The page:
Lightning Men centers on a trio of officers. Officer Lucius Boggs and Officer Thomas Smith are two of the new African American officers hired two years previously when city hall caved to popular pressure. Officer Denny Rakestraw is a white officer who tries to be progressive, but has faced a lot of social and familial pressure to toe the line in terms of race relations. The narrative bounces back and forth between the three men as a series of violent incidents—a drug drop off gone wrong, two beatings attributed to the Klan, etc.—erupt in rapid succession. At first, it looks like they’re all pursuing separate crimes but, as we learn more from various informants, the crimes start to look more like ripples from one big crime or overlapping circles in a Venn diagram.

I was a little frustrated at first, because I wasn’t sure how everything was going to fit together. I couldn’t make the pieces fit together and I was deeply irritated at the way all three seemed to be barreling on individually, instead of working together once things started to coalesce. But once Lightning Men hit its stride, I started to appreciate the realism of this messy mystery. This novel is not a traditionally structured mystery. Rather, it’s a book that shows readers the deep divisions in mid-century Atlanta and the forces that worked to keep those divisions in place.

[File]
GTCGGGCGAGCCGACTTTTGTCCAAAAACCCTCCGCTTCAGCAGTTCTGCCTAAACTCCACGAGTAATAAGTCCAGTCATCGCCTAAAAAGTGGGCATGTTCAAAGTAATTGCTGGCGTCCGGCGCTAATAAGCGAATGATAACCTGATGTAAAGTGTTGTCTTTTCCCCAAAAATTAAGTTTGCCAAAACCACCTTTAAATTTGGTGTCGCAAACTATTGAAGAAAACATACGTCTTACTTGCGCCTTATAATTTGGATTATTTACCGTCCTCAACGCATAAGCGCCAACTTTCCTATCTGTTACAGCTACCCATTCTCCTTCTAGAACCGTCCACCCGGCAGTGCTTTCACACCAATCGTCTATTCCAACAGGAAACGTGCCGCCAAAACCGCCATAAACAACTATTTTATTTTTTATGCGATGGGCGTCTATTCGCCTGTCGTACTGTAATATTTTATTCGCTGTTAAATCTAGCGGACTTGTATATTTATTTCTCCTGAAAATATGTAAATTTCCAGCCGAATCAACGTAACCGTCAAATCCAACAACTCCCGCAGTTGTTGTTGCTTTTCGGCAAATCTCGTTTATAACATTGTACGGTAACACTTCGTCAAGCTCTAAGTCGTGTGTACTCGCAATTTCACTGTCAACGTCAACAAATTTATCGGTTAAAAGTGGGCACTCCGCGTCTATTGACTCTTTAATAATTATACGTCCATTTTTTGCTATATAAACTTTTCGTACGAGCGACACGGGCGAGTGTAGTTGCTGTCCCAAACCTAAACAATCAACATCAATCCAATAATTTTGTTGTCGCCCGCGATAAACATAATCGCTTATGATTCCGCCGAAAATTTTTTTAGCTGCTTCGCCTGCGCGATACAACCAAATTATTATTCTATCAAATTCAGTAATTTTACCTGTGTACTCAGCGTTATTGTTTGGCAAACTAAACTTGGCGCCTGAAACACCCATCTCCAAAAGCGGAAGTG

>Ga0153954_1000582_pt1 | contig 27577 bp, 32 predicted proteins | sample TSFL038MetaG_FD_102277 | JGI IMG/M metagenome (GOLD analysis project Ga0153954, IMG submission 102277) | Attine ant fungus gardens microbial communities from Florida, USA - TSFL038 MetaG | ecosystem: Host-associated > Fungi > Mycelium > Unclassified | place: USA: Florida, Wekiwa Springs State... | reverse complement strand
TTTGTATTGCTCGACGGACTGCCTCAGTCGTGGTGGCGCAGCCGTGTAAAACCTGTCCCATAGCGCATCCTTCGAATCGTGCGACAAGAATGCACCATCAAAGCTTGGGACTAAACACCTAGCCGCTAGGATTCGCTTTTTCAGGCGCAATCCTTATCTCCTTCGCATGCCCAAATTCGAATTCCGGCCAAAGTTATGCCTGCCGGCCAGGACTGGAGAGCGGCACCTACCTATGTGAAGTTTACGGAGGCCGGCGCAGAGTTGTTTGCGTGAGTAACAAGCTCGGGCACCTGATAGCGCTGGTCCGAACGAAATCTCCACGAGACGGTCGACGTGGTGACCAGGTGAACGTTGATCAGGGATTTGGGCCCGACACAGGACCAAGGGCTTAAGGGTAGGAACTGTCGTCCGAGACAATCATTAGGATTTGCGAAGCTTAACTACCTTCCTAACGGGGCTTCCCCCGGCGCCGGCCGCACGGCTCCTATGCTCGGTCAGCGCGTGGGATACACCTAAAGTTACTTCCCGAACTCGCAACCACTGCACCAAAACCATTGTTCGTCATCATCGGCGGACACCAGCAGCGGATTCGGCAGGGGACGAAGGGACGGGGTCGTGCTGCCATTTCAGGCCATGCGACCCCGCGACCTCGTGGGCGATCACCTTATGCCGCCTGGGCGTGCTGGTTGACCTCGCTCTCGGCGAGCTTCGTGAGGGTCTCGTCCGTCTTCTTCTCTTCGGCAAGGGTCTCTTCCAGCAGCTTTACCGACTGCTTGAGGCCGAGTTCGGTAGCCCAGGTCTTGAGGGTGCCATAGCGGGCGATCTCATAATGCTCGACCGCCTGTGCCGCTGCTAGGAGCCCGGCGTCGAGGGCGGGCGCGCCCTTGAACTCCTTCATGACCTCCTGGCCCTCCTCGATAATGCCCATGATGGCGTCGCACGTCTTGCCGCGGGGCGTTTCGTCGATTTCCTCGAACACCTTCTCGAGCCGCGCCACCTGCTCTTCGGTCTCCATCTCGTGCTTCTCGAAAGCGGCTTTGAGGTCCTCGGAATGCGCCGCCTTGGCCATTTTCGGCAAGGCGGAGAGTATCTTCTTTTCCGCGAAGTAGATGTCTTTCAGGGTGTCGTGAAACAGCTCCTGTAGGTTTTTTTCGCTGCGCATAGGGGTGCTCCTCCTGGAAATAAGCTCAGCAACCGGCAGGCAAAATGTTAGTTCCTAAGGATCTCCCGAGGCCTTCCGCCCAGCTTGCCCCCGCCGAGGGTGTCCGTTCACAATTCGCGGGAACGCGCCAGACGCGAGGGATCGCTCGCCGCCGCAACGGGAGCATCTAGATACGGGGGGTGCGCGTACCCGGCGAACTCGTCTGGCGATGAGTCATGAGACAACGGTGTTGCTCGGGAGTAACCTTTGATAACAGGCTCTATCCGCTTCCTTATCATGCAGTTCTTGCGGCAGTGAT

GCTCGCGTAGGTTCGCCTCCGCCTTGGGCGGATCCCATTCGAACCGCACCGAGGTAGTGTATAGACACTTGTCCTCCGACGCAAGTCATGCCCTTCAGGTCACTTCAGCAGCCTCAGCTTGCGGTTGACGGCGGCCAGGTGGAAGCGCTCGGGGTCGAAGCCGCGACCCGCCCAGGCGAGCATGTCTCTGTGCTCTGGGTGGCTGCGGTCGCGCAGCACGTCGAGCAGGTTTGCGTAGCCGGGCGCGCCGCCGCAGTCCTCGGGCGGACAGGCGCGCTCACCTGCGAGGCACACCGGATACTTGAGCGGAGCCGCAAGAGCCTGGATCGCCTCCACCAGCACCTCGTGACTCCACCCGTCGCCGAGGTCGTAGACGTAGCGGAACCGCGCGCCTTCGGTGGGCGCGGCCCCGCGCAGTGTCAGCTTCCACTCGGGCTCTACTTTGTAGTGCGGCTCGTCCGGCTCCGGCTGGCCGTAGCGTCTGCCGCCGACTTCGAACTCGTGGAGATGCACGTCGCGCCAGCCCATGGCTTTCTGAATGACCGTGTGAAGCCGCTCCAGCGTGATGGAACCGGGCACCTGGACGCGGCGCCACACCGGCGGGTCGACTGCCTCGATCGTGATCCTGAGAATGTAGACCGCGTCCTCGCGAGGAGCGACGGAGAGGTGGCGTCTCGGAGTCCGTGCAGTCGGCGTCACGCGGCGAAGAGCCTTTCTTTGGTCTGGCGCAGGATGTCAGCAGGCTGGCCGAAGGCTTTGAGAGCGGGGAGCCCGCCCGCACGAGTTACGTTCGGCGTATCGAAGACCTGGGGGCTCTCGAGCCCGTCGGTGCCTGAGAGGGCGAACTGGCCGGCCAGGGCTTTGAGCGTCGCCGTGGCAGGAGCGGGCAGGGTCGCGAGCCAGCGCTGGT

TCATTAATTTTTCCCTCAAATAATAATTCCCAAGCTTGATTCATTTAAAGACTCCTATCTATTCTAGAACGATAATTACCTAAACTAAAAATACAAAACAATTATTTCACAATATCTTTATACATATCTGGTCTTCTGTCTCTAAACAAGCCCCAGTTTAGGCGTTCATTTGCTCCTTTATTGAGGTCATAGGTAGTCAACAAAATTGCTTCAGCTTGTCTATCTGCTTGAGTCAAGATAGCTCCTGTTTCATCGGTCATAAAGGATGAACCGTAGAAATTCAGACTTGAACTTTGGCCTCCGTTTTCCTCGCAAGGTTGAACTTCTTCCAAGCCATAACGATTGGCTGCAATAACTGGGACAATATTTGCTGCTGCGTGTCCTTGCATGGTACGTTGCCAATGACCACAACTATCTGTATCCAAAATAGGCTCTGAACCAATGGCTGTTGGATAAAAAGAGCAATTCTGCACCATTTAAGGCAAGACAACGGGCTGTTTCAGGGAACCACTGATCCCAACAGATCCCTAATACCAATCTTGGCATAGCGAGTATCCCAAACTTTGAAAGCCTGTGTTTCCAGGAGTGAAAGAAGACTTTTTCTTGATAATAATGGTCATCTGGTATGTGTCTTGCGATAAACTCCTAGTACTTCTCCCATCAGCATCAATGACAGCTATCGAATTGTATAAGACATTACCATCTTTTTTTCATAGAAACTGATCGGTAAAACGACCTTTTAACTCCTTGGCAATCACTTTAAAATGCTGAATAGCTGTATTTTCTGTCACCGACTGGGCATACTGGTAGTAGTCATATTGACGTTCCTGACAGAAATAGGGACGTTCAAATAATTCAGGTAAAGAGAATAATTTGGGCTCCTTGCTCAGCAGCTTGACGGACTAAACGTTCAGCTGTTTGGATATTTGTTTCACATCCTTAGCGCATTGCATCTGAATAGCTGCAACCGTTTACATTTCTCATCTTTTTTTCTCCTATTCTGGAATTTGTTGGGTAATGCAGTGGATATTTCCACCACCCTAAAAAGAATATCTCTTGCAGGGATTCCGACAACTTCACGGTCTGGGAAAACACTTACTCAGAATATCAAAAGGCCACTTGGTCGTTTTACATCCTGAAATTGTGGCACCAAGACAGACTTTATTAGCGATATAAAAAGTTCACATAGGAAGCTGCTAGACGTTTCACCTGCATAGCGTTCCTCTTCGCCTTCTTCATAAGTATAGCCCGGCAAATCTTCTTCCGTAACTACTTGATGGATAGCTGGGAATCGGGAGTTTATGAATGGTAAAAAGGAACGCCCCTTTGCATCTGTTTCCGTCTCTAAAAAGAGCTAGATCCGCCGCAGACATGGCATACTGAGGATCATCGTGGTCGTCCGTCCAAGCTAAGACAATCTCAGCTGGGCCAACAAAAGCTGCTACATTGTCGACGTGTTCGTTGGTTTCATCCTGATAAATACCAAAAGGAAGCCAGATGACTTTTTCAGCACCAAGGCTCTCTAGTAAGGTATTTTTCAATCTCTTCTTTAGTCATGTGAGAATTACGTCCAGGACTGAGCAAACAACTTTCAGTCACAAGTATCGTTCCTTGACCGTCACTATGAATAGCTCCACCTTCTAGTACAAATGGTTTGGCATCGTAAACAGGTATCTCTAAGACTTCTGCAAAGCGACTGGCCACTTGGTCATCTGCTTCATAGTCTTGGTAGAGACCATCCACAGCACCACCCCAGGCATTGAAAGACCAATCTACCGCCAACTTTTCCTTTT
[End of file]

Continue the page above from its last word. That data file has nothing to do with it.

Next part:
Once the players in the various conspiracies are all introduced (which doesn’t happen in full until a third of the way through the book), Boggs, Smith, and Rakestraw are all privately digging into what happened on nights when both black and white men were attacked and beaten or killed. Boggs and Smith are trying to work out what’s going on with two rival smuggling operations in the black parts of town. Smith is also trying to help his brother-in-law and sister, who just moved into a previously all-white neighborhood, after his brother-in-law is almost beaten to death. Rakestraw, meanwhile, is trying to help his own brother-in-law, who gets into serious trouble trying to do favors for a man who says he’s a Klansman. I’m being deliberately vague, because the truth is a lot more devious.